When an apprentice does need additional support, our funding system helps training providers to put this in place. Currently £150 a month can be claimed to fund a range of support for apprentices with additional educational needs. Additional funding is available if the actual cost of support is greater, up to a maximum of £19,000 per year. Apprenticeship starts by apprentices with a SEND are now at their highest proportion for the last 9 years. In 2018/19 they accounted for 12% of apprenticeships starts, compared to 11.6% in 2017/18.

27 Jan 2020, 5:29 p.m. A1: Lincolnshire Sir Greg Knight

Question to the Department for Transport

To ask the Secretary of State for Transport, what the timeframe is for the completion of the roadworks and temporary lower speed limit on the A1 south of Grantham; and what steps he has taken to ensure the timely completion of this work.

Answer (George Freeman)

The Spittlegate Scheme is being promoted by Lincolnshire County Council and delivered by a private developer under a Section 6 agreement. Highways England is supervising the works, but it is wholly funded and promoted by the County Council. The scheme involves the construction of a new grade separated junction on the A1, referred to as Spittlegate. The works on the A1 will form part of the Grantham Southern Relief Road.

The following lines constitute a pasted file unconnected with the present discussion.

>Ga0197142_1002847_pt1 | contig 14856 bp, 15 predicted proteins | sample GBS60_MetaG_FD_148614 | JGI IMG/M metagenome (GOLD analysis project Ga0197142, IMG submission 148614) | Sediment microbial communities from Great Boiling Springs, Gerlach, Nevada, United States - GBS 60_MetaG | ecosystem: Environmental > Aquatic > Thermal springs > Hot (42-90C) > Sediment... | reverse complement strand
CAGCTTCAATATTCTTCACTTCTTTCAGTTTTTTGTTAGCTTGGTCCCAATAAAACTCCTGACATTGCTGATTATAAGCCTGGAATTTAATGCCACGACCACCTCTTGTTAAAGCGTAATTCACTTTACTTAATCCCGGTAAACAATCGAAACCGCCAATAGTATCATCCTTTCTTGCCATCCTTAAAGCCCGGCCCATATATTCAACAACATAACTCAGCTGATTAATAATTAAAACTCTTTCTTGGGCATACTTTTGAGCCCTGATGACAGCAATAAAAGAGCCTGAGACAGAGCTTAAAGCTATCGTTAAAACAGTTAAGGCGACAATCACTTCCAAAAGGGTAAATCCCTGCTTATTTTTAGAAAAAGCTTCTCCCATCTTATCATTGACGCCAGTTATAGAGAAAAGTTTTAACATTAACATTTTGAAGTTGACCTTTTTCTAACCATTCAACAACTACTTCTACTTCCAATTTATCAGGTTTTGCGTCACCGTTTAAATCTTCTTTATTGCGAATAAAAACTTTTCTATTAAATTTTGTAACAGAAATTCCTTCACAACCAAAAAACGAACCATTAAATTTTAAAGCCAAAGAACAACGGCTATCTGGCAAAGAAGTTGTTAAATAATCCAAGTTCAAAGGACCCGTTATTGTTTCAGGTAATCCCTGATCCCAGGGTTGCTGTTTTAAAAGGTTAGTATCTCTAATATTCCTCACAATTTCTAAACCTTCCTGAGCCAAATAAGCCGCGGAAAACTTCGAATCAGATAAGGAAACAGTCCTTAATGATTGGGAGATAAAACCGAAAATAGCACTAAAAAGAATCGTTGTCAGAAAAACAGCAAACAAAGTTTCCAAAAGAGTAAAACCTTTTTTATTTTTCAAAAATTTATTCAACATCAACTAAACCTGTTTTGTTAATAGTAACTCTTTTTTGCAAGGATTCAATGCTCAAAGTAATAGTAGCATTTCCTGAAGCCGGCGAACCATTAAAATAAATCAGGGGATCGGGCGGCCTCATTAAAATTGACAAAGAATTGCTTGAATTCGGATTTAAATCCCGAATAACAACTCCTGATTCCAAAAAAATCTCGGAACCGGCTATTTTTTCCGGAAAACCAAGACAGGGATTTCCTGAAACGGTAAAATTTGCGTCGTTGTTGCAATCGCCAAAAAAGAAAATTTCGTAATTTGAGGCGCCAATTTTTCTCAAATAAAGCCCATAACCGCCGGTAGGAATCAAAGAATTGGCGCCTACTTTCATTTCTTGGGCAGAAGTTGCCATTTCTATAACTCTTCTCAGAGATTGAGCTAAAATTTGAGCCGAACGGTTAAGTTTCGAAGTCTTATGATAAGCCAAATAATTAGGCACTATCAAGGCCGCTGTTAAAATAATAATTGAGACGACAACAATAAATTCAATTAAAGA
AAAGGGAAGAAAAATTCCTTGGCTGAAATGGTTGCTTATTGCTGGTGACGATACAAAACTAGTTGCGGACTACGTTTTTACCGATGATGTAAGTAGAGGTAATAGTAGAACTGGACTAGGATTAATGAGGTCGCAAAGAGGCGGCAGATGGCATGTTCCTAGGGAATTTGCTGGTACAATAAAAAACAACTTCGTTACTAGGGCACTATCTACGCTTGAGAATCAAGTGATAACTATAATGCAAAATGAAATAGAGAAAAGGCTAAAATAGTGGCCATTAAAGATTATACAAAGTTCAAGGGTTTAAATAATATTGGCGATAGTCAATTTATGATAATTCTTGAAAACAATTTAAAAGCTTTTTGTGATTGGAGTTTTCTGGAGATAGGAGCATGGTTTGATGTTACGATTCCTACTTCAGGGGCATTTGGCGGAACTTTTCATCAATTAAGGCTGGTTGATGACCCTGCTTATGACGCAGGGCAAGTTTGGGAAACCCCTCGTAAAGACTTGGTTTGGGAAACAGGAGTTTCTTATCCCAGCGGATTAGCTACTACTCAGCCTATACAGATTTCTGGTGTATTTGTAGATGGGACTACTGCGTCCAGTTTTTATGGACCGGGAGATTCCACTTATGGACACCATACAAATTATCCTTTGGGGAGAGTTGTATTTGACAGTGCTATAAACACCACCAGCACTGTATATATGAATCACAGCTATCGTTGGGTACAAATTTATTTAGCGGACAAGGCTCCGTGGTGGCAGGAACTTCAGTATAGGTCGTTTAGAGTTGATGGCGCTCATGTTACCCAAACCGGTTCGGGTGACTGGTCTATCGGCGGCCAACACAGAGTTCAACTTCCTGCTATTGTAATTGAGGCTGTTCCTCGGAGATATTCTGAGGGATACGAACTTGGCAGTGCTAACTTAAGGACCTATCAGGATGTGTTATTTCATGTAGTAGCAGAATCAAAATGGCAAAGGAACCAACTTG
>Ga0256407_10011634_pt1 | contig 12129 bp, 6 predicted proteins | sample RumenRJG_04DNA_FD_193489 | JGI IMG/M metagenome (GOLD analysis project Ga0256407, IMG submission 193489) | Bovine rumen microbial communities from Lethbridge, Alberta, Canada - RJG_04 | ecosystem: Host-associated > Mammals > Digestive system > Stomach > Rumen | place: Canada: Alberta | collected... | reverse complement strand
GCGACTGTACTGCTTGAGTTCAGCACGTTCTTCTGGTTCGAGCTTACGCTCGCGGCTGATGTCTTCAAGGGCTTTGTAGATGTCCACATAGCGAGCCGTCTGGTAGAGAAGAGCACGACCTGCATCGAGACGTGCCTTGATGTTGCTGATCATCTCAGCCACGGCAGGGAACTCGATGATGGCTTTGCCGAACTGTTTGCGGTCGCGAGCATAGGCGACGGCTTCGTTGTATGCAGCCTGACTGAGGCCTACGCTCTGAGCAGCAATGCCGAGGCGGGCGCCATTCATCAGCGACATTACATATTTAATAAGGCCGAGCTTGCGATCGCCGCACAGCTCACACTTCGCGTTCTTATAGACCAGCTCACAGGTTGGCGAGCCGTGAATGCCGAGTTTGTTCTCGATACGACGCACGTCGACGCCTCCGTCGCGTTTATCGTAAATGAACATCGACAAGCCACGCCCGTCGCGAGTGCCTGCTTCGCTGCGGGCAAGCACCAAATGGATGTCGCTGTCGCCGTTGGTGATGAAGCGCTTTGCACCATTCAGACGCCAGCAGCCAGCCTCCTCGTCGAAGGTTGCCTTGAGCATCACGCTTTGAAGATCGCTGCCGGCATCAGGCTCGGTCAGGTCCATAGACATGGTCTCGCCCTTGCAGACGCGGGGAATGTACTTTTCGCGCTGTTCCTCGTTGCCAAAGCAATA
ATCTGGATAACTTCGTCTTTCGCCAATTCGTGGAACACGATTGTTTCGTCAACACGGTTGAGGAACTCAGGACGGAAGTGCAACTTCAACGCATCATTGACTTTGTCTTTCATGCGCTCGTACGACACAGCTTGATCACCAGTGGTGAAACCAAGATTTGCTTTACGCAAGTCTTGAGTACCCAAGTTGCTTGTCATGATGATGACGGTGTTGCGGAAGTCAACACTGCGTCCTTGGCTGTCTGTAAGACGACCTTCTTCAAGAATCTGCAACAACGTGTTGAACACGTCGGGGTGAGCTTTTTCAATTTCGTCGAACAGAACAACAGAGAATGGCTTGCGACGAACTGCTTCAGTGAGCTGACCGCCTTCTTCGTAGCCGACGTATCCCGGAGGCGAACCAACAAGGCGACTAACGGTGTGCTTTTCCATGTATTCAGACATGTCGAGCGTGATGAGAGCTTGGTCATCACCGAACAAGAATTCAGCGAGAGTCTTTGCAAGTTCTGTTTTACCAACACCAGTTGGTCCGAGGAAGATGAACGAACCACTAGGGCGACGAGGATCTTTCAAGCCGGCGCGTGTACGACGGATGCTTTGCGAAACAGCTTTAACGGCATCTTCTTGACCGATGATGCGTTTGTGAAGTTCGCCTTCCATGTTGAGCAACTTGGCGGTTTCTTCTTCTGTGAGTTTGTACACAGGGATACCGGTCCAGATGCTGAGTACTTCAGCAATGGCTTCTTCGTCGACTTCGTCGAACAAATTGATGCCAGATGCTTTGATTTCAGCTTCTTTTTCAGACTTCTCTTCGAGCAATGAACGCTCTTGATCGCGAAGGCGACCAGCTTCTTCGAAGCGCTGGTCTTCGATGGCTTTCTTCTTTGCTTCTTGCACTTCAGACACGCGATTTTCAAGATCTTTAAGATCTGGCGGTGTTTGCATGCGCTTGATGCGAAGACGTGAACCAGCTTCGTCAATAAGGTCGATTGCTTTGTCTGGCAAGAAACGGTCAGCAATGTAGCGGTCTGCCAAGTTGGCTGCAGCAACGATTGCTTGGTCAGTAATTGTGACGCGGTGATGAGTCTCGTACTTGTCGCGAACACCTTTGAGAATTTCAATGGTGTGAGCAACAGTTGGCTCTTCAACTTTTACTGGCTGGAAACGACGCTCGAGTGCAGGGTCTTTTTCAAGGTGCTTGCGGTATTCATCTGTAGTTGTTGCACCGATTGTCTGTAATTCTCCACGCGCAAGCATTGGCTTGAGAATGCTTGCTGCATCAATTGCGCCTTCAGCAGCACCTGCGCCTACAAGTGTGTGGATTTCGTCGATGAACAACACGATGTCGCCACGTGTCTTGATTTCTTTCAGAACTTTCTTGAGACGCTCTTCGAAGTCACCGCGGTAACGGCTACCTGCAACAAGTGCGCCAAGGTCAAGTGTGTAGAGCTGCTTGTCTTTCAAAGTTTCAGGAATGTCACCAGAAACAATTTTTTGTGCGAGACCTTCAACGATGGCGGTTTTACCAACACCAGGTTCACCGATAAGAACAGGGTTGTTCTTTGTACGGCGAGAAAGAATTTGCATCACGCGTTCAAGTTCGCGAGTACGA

The 50mph temporary speed limit is required for safety reasons, both for road users and the workforce during the construction of the works. Highways England worked closely with the Council to ensure that the works were planned in a way to minimise the impact on road users.

Further information on the status of the scheme, including its timeframe for delivery, can be found on the County Council’s website:

27 Jan 2020, 3:52 p.m. Social Security Benefits: Appeals Gordon Henderson

Question to the Department for Work and Pensions

What steps she is taking with the Secretary of State for Justice to reduce the waiting time for welfare benefit tribunal appeals.

Answer (Justin Tomlinson)

DWP is working with the Ministry of Justice to develop a new digital system with a view to enabling swifter processing of appeals and a better service for all parties to the proceedings. Personal Independence Payment, Employment and Support Allowance and Universal Credit claimants can now submit their appeal online.

27 Jan 2020, 3:44 p.m. Disability: Medical Examinations Holly Mumby-Croft

Question to the Department for Work and Pensions

What steps she is taking to (a) reduce the number of assessments undertaken by people with disabilities and (b) ensure adequate support for those people.

Answer (Justin Tomlinson)